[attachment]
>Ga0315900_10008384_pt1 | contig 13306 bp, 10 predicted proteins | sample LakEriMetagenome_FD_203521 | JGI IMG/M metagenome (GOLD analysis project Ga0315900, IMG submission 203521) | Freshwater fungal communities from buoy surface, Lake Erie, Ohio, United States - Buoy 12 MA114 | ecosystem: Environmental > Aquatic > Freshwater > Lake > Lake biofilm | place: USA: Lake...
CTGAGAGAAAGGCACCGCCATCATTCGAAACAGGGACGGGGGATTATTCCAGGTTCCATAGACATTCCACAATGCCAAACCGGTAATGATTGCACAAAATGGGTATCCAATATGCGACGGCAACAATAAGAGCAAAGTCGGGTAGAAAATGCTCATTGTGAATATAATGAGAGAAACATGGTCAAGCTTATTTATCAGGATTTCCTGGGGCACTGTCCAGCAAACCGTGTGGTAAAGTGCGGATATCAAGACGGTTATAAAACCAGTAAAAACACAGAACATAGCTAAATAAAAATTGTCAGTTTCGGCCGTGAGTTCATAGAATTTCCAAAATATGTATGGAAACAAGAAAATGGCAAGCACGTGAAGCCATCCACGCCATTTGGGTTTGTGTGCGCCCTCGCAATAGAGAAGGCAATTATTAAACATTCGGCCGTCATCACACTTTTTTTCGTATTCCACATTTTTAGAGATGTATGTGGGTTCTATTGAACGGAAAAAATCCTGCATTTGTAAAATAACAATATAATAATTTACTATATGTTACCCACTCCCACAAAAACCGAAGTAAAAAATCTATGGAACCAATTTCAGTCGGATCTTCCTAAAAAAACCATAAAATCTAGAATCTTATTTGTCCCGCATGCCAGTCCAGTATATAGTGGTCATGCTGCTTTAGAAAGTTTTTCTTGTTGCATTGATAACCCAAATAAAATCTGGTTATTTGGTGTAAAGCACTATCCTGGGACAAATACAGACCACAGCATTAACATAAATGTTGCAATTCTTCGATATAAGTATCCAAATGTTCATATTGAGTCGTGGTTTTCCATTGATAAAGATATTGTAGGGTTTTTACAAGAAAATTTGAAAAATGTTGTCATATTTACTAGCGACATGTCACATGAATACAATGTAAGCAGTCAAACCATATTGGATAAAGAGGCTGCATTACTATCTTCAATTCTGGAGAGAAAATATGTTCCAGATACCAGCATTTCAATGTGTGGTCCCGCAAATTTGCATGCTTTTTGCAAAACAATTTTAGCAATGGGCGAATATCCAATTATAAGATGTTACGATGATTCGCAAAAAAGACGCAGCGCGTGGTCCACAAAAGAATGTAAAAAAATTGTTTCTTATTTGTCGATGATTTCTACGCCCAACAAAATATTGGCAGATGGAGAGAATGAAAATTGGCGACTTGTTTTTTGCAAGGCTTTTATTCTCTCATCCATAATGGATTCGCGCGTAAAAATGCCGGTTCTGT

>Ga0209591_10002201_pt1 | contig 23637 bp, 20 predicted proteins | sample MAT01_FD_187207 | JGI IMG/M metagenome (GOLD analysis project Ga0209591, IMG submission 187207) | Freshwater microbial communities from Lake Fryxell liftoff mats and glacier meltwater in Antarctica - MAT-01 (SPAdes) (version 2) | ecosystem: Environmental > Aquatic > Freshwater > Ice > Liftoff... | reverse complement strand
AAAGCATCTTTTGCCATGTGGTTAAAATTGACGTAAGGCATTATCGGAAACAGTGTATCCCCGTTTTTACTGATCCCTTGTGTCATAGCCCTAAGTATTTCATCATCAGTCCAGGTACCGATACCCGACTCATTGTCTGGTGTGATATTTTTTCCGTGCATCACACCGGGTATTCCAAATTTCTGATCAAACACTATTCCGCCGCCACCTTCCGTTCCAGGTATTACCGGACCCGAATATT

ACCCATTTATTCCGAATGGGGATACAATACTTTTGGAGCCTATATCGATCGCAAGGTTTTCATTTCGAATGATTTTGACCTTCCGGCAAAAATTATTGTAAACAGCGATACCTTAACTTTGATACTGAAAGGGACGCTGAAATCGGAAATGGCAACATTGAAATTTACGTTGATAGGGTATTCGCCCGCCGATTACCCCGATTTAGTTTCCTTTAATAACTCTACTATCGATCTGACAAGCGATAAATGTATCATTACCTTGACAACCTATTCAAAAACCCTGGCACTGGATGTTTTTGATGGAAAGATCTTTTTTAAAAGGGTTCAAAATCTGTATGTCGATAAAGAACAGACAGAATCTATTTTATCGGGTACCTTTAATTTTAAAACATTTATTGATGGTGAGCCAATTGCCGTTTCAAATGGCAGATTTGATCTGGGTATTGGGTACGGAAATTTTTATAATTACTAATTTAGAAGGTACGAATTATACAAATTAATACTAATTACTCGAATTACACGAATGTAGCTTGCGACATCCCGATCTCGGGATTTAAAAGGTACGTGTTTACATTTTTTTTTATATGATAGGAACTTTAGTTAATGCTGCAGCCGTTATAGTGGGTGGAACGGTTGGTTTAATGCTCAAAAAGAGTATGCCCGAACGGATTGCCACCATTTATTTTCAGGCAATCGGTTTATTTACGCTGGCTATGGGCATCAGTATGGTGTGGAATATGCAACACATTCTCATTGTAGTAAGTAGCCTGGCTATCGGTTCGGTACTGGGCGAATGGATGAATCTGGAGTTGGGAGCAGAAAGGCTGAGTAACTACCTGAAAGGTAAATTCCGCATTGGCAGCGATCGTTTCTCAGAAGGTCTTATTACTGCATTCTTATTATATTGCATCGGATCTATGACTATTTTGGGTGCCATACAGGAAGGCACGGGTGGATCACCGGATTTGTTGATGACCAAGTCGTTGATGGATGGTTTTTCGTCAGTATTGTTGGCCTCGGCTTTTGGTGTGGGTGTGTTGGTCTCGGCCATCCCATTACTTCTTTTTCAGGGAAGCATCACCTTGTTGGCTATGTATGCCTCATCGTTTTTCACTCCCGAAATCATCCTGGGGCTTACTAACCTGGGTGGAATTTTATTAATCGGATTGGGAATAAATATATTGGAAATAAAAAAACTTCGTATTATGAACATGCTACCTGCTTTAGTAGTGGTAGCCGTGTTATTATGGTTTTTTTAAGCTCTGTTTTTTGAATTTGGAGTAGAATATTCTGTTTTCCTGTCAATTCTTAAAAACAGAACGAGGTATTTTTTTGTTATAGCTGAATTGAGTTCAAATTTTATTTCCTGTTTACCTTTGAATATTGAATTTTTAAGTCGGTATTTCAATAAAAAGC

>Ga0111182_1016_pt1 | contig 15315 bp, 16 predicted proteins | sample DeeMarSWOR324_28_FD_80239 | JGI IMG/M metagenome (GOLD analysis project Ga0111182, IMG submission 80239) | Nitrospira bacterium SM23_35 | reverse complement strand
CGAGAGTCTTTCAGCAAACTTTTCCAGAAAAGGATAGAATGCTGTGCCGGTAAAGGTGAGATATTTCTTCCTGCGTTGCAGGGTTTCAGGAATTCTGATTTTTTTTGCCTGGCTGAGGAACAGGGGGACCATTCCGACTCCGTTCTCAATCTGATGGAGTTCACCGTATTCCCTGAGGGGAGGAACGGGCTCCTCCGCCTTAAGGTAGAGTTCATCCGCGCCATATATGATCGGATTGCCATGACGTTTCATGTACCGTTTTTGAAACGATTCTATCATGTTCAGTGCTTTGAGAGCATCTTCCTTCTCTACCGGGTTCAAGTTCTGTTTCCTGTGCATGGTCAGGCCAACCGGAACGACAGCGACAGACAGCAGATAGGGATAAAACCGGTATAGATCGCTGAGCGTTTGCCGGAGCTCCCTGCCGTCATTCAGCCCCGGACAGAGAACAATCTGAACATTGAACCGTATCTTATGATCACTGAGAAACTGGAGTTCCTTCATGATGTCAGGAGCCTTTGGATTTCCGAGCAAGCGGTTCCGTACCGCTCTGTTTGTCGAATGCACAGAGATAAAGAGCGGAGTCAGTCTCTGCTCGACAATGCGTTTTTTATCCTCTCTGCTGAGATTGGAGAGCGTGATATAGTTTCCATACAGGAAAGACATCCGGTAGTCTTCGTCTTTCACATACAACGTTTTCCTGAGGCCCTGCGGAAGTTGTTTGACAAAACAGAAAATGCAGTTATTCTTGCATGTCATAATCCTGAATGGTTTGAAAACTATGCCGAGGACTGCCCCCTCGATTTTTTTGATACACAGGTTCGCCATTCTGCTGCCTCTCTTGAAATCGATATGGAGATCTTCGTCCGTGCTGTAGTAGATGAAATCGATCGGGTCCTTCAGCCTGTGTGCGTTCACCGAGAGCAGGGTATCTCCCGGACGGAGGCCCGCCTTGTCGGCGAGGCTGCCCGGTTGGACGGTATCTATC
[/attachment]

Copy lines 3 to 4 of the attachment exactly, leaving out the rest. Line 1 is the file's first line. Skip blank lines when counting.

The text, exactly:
>Ga0209591_10002201_pt1 | contig 23637 bp, 20 predicted proteins | sample MAT01_FD_187207 | JGI IMG/M metagenome (GOLD analysis project Ga0209591, IMG submission 187207) | Freshwater microbial communities from Lake Fryxell liftoff mats and glacier meltwater in Antarctica - MAT-01 (SPAdes) (version 2) | ecosystem: Environmental > Aquatic > Freshwater > Ice > Liftoff... | reverse complement strand
AAAGCATCTTTTGCCATGTGGTTAAAATTGACGTAAGGCATTATCGGAAACAGTGTATCCCCGTTTTTACTGATCCCTTGTGTCATAGCCCTAAGTATTTCATCATCAGTCCAGGTACCGATACCCGACTCATTGTCTGGTGTGATATTTTTTCCGTGCATCACACCGGGTATTCCAAATTTCTGATCAAACACTATTCCGCCGCCACCTTCCGTTCCAGGTATTACCGGACCCGAATATT